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Thread: woodworking school

  1. #1
    Join Date
    Jul 2014
    Location
    Bell, Florida
    Posts
    402

    Default woodworking school

    We are getting closer to approaching the school board in our area about offering a votech type class for high school students and I would like some pricing strategy for the class. We have joined up with the WCA (woodwork career alliance) and will be setting up the students with passports and using WCA study guides.

    I know we have a few teachers out here and would like to use there wisdom to help get setup.

    Thanks
    Tim
    Tim Lucas Custom Woodworks
    www.TLCW.us

  2. #2
    Join Date
    Dec 2008
    Location
    Diamond Lake, WA
    Posts
    1,564

    Default

    I'm a substitute teacher for my local high school, plus I spend a lot of days volunteering in the wood shop to help the kids. The shop teach and I have approached the school administration on a couple of occasions in regards to the WCA program. They were all in favor, but wouldn't pony up any funds to get me and the teach certified with WCA. That alone is expensive.

    Another thing we noticed is the apathy in kids today. They just don't care about anything except their cell phones. They want instant gratification (which has been drilled into to them by technology). They don't put anything away. They abuse tools like crazy. And they don't like to be instructed on the proper use of tools and following procedures. Lots of tools grow legs and disappear. They pretty much ignore safety rules if they think they can get away with it.

    But through all this, the shop teacher and I push on. There are usually two or three students out of a class of 30 students that seem to really want to learn. I've approached the school administration about me providing a mentoring program at my shop for these kids that are interested, providing the school covers the insurance for them to be at my shop. They like the idea of a mentoring program but aren't will to provide funds for the insurance. And in WA state, it would cost me $17/hr paid to the state labor and industries gestapo agency to provide that service in my shop. That ain't going to happen!! I can't afford that. I think labor insurance is going to be your highest cost. Don't know FL laws regarding this though....

    I hope you are able to make a successful run at it. I sure would like to do that here, but WA state laws makes it virtually impossible.
    Don
    Diamond Lake Custom Woodworks, LLC
    www.dlwoodworks.com
    ***********************************
    Life is not a journey to the grave with the intention of arriving safely in one pretty and well preserved piece; But to skid in broadside, thoroughly used up, worn out, bank accounts empty, credit cards maxed out, defiantly shouting "Geronimo"!

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  3. #3
    Join Date
    Jul 2014
    Location
    Bell, Florida
    Posts
    402

    Default

    Thanks Don, I am hoping for 3-5 students at a time, I wont do 30 but I wont be part of the school.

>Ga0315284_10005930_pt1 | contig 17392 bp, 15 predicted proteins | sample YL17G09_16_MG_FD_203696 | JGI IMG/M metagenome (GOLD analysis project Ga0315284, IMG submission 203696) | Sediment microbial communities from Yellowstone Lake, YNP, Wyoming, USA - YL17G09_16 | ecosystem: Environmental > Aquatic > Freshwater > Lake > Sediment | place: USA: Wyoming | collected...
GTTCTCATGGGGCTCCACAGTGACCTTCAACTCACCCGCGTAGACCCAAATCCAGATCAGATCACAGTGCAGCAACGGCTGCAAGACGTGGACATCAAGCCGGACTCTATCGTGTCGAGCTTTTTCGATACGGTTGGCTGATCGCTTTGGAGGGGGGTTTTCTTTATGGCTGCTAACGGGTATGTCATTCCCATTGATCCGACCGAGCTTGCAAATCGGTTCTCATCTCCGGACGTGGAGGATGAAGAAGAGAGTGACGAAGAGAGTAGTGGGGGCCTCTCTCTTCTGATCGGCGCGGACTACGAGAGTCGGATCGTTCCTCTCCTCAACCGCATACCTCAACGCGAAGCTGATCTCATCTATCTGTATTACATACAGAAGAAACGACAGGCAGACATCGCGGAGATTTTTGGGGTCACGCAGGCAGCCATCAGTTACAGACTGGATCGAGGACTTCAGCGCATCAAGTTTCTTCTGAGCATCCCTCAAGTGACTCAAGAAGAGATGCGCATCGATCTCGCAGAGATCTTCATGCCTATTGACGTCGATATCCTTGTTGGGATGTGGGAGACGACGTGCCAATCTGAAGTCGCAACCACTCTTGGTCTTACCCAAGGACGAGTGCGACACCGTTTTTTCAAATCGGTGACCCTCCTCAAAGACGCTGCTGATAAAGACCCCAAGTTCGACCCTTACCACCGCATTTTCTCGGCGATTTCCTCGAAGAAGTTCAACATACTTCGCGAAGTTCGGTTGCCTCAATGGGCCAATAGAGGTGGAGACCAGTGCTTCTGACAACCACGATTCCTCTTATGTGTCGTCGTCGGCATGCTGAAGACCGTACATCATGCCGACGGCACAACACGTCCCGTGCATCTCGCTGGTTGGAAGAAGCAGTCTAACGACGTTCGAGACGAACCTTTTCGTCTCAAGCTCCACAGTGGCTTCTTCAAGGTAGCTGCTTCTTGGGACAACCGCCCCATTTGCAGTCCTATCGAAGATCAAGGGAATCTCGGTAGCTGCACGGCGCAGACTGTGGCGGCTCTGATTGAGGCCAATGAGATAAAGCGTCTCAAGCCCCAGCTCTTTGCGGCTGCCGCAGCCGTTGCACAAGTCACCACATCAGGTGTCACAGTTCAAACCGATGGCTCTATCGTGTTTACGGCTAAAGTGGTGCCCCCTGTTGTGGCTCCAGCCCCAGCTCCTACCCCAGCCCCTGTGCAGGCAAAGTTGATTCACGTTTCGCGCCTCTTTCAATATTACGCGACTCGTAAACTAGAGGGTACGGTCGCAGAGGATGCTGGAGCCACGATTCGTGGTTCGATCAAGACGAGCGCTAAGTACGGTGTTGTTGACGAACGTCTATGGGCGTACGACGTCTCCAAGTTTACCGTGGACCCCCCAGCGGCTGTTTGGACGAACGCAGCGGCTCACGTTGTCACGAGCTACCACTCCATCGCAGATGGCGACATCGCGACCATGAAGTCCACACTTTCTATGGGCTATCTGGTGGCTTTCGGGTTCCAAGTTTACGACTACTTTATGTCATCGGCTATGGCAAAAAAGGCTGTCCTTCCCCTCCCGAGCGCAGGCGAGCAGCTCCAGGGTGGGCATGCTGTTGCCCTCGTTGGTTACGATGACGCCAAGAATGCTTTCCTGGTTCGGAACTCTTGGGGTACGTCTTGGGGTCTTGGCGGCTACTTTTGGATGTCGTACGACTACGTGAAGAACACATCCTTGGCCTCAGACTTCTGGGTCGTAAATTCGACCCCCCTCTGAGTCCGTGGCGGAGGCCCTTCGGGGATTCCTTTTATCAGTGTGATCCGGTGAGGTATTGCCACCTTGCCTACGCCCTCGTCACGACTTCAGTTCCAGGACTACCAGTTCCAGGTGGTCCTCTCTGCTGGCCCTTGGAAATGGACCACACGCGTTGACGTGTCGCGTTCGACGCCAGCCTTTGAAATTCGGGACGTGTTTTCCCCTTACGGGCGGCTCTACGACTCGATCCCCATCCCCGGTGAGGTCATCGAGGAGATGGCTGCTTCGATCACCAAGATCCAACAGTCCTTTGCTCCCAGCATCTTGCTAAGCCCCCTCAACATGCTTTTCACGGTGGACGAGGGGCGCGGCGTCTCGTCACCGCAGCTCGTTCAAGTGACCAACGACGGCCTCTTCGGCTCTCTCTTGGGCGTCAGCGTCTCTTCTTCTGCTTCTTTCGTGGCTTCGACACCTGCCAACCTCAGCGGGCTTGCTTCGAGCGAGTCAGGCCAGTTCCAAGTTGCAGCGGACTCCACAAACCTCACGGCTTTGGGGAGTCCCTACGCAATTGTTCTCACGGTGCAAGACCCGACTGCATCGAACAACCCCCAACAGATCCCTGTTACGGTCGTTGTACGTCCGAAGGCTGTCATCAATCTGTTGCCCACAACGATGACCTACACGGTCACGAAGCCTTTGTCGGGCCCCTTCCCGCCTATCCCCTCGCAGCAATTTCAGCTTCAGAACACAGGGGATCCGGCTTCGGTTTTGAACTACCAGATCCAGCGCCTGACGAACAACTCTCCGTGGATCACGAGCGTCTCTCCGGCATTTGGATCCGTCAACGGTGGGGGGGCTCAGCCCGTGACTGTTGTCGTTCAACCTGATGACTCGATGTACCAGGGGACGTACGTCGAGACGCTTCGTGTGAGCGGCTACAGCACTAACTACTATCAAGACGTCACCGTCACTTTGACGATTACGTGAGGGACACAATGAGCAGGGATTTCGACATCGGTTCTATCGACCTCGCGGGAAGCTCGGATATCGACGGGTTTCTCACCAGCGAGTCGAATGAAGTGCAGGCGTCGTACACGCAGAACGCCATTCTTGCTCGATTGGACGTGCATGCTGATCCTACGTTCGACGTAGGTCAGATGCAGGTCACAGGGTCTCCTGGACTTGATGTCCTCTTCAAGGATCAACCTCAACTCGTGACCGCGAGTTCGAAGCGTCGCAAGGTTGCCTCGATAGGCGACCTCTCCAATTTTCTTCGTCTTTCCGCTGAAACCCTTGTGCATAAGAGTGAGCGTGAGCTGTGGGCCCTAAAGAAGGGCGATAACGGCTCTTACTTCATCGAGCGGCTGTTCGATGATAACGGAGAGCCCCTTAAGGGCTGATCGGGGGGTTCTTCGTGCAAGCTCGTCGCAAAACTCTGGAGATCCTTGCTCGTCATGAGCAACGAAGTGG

It will be at m shop and I have added to my liability insurance for students but still have to check with my building insurance.

    I have had grown students in the past but would like to help some young students if they would like to learn.

    Tim
    Tim Lucas Custom Woodworks
    www.TLCW.us

  4. #4
    Join Date
    Jan 2015
    Location
    Wilson, NC
    Posts
    73

    Default

    I taught Woodworking at our local Community College years ago. It was a continuing education class for adults, so other than saving a few of them hurting themselves the first few classes, things were fine.

    My issues were with the administration, that could have cared less for the program as they were killing off most of the trade programs and replacing them with computer classes and college prep courses.

    No money to repair the machines and make them safe. No money for fresh blades or shop supplies. No money to make it worth putting up with, as I already had a dream job building custom furniture.

    At the same time, my much younger brother in law was in High School with a fantastic curriculum and shop. I think the shop even had some corporate sponsored tools. Can’t remember if they had a ShopBot. The program was the gem of the school and the students that worked, made great work.

    You will be in a good position to enjoy teaching young kids that actually want to be there and you will have control over the shop environment.

    As for pricing strategy, so you mean how much to charge the students? You may want to see what local music lessons or art lessons are priced at. It may have to be in that range per class or monthly. Or you may want to do a special workshop over weekend for a quick project.

    Maybe you want to be an off-site classroom. Our Comm. College would do this for certain classes. You are still working under the school system, but without a lot of the direct administrative headaches.

    Sorry, I am not familiar with the WCA aspects, so don’t know if I am helping or not.

  5. #5
    Join Date
    Sep 2008
    Location
    2328 Morris Creek Road Stanton, KY.
    Posts
    1,905

    Default

    You need to check with your insurance. they may prevent you from doing a class... the cost on insurance for that is high.
    www.tgdesigns.net
    eking1953@yahoo.com

    HE WHO WORKS WITH HIS HANDS IS A LABORER.
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    HE WHO WORKS WITH HIS HANDS, HIS HEAD AND HIS HEART IS AN ARTIST.
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  6. #6
    Join Date
    Jul 2014
    Location
    Bell, Florida
    Posts
    402

    Default

    Thanks for the replies, I will update as we move along

    Tim
    Tim Lucas Custom Woodworks
    www.TLCW.us

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